Marketing MeetUp: 'Marketing Creativity in an AI World' Review

Marketing and AI: Marketing Creativity in an AI World

B2B CMOs and marketing leaders are under intense pressure to provide direct and tangible value to the business. In many ways, advanced machine learning and AI may be able to help, in part due to efficiency gains and problem-solving. But, what does this mean for the creative process at the heart of what it means to be a marketer? In other words, if AI is to be marketers' productivity co-pilot, how can marketers become the creative co-pilot in turn?

Marketing Meetup

Hosted by Editor Peter Stojanovic, HotTopics’ Marketing Leaders Meetup is an opportunity for our global network of B2B CMOs to come together, share expertise and experience, learn from each other and widen their networks.


Marketing and AI

This Meetup, attendees debated 'Marketing Creativity in an AI World'. Read below to understand the key points covered in our debate.

  1. Brand identity
  2. Culture
  3. Training
  4. Governance and innovation
  5. Perception
  6. Join our Marketing Leaders Meetup


Brand identity

One of the most significant conversations centred around the future of brand identity in an increasingly AI world: how can marketers retain tone of voice, identity, IP, but still experiment creatively with AI?


AI can be most exciting when its outputs are unexpected but thought-provoking—inspiring human creativity. This experimentation has allowed some marketers and teams to create interesting visuals, content, ideation and more, we heard. But it still requires the human touch to offset mistakes or poor quality results, as we heard from other marketers.

Bands leveraging AI therefore shouldn’t look for manicured ‘traditional’ content, but lean into the uniqueness AI can offer (with the right, unique prompts).


In terms of brand imagery, marketers are re-analysing brand guidelines to understand which are rigid and which could be open to creativity, augmented by AI. This doesn’t have to be about compromisation. For brands with rigid guidelines, the goal is to identify non-negotiable elements and ensure they remain consistent through a suite of centrally approved assets. Then, provide creators (internal and external) freedom to collaborate with AI on peripheral aspectsl we heard.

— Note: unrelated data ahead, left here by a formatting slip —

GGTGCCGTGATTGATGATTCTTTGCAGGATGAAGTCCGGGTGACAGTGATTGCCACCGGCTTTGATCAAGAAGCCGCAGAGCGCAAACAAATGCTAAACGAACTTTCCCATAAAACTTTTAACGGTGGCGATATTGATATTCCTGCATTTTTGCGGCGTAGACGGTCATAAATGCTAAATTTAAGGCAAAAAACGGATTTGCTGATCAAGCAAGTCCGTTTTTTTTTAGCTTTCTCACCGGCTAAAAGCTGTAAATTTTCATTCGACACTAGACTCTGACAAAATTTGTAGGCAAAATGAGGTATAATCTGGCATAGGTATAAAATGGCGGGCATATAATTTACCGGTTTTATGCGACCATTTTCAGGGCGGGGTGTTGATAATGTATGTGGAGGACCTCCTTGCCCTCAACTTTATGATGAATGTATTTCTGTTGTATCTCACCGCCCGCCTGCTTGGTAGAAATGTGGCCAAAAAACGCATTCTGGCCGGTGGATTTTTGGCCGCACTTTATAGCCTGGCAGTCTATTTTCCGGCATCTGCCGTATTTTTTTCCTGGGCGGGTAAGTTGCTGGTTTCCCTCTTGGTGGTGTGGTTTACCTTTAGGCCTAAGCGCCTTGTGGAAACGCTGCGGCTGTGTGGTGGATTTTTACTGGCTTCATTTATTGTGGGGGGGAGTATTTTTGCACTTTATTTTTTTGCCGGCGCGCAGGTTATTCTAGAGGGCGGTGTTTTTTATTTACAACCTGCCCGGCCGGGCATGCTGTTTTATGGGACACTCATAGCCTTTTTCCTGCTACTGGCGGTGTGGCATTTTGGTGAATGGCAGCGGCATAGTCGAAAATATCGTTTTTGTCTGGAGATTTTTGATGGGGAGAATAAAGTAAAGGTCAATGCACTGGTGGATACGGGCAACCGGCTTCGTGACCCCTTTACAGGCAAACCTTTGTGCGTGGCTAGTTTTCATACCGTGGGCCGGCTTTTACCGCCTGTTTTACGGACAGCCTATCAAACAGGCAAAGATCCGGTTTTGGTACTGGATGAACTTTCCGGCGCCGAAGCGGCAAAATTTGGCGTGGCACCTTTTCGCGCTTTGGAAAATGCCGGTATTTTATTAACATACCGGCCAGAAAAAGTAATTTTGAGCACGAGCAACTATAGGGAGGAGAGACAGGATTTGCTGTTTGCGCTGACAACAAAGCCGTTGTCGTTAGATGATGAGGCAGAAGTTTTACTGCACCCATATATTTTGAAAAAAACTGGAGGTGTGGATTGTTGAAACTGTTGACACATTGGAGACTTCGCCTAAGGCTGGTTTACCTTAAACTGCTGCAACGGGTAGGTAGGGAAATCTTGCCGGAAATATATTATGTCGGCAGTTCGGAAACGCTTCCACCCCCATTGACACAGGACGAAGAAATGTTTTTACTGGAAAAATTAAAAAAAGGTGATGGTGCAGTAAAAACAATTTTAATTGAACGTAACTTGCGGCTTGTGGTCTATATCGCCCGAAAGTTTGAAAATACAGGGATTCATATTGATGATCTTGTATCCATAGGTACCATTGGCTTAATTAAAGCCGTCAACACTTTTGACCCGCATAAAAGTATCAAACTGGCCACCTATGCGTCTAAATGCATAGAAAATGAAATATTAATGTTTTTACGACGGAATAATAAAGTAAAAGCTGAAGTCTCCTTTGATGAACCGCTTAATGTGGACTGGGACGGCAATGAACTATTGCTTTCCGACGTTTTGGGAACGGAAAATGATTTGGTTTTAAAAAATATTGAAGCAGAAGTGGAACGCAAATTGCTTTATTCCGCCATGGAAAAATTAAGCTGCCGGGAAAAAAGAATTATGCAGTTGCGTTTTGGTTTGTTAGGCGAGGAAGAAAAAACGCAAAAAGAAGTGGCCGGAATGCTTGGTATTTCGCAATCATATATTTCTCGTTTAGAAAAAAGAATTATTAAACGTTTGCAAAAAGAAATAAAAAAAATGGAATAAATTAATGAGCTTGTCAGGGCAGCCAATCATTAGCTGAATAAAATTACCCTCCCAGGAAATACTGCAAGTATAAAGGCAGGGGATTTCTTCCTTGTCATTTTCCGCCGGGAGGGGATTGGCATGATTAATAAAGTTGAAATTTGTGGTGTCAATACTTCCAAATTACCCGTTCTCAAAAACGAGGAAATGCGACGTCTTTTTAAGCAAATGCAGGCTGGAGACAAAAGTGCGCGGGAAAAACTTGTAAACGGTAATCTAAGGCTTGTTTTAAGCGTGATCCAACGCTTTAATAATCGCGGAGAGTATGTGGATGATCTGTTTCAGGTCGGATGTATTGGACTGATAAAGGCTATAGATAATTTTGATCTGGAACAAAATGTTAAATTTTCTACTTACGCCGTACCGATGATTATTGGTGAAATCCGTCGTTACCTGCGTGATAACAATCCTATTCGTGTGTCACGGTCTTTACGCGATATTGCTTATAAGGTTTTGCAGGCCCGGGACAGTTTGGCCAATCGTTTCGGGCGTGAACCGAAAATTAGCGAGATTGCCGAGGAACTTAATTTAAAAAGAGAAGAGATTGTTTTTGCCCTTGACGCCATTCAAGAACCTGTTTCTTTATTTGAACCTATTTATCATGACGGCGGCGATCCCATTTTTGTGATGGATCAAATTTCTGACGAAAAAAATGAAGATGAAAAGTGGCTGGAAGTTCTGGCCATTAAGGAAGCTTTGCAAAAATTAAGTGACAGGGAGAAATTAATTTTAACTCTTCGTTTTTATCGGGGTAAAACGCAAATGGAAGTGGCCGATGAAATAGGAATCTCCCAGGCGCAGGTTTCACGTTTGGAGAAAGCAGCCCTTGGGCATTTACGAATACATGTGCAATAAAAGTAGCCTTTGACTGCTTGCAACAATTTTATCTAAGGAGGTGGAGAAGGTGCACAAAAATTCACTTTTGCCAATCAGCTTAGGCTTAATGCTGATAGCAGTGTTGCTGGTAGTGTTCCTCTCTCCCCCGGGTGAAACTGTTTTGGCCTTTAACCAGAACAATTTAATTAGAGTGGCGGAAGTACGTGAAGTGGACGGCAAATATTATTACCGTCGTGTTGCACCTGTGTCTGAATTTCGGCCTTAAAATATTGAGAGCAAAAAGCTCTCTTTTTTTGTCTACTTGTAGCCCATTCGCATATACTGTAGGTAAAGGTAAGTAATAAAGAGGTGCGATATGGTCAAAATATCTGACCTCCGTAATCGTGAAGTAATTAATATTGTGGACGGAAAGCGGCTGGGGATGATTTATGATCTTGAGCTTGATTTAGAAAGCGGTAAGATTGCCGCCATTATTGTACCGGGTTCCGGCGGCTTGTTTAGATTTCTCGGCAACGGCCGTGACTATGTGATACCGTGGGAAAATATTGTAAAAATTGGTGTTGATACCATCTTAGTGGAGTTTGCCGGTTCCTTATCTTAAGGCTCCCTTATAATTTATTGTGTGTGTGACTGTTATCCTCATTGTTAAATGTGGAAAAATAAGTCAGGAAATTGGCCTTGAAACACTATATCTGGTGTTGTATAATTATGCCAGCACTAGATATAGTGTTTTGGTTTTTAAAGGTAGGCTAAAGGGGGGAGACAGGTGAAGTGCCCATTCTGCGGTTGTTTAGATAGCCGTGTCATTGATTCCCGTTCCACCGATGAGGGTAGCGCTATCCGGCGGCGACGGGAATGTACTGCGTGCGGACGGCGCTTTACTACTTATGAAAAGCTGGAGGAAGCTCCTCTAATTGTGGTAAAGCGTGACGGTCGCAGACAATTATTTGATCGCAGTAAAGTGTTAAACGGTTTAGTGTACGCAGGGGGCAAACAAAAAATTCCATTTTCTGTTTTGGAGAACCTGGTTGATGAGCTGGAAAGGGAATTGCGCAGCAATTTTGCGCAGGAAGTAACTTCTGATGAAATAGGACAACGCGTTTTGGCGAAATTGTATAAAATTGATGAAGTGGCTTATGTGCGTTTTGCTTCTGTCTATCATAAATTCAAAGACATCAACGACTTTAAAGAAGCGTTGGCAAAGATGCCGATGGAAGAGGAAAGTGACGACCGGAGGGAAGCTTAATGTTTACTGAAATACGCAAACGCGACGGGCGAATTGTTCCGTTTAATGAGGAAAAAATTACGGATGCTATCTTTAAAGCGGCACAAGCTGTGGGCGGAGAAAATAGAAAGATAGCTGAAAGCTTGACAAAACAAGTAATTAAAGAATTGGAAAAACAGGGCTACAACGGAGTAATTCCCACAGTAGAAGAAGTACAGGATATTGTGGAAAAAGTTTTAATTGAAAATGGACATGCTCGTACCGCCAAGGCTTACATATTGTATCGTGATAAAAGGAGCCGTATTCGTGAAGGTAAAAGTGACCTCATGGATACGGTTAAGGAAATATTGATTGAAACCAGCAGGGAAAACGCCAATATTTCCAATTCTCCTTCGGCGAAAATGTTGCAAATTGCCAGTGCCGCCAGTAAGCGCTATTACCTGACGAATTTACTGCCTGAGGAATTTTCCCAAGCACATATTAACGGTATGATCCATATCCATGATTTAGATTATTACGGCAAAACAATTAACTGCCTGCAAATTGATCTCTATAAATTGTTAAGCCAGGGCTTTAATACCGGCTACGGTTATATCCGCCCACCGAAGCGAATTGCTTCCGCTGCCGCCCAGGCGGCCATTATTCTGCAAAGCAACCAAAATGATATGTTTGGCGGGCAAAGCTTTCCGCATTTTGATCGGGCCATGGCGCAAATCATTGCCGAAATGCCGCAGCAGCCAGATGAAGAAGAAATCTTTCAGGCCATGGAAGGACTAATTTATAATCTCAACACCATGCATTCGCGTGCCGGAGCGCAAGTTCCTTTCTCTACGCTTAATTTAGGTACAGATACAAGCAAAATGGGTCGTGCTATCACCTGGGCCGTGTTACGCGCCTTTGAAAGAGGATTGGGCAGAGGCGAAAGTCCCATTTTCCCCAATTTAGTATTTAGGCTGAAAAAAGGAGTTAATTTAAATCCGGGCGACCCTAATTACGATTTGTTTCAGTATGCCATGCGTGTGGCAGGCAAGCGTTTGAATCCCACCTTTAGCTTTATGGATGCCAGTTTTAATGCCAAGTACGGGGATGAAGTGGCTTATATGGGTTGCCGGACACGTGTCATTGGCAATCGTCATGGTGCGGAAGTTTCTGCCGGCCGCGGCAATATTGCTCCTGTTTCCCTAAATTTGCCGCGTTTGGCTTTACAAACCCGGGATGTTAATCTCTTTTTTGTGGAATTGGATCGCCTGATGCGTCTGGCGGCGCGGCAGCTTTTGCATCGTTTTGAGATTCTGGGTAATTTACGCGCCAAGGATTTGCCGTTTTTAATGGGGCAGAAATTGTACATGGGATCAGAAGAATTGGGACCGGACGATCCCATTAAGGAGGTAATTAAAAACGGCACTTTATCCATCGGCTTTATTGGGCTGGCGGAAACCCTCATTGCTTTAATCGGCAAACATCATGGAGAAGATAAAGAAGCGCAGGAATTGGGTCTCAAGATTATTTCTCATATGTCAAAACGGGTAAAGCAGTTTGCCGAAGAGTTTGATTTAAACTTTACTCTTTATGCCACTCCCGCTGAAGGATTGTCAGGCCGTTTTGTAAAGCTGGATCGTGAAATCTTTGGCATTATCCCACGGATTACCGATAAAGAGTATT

How do you bring your team along an AI journey?


Many CMOs in attendance are asking themselves this question. It is an important one—and complex. Marketing budgets are stretching in a do-more-with-less economy and AI offers tantalising benefits of increased productivity, automation and reduced costs. Does a reduced headcount come under reduced costs? Some people think so. The redistribution of work, and reorganisation of headcount, is a controversial topic in AI, not least because it is difficult to predict with certainty how AI will impact team structure. 


Yet, CMOs who do not at least test AI risk falling behind those who master prompts, identify where AI can help teams’ workloads, and meet rising customer expectations on personalisation that new technologies can support. 


Communicating an AI vision is a good start. Pragmatic leadership, another. Teams should be free to experiment with AI—have fun!—whilst being fully cognizant of what the business needs, and what it does not. 


It is a journey though. No-one is getting this right today or tomorrow.



Training is a keystone of a strong culture of creativity, regardless of AI or not. But when it comes to something as new as AI, marketers are struggling. 


Some CMOs are utilising those in their team that know and love AI—AI ambassadors. They bring the whole team together and keep them updated on new features. Others are sharing best practices on prompts for generative AI, and putting a focus on practice, practice, practice. This is the era of experimentation.


Governance and innovation

Creativity in marketing happens within the invisible guardrails of ethics and governance. AI requires data within these precepts in order to operate to this quality. Harmful and discriminatory stereotypes can be perpetuated via biases present in training data.


We heard marketers are actively engaging in bias detection and mitigation efforts to ensure AI-generated content is inclusive and respectful. They are also trying to be as transparent as possible when using AI about the technology’s role in content generation. This transparency fosters credibility and empowers consumers to make informed content decisions, which will be especially important in the coming years.



This segued niceley to the concept of perception. Using AI to augment marketing creativity is one thing, but will it backfire with users? The Meetup was split: some people may see using AI “as lazy” and a mark that you do not have the skills yourself to produce the material; others feel that “if it’s there, why not use it?”. Similar dichotomies will be found in users and customers. 


AI watermarking, and identifying features—human-only products, for example—were predicted.


Some marketers also predicted a return to more in-person collaboration, to counteract a likely over-proliferation of AI-only creativity, in marketing and outside of it. This may also help foster team spirit, a necessary component of AI augmentation.


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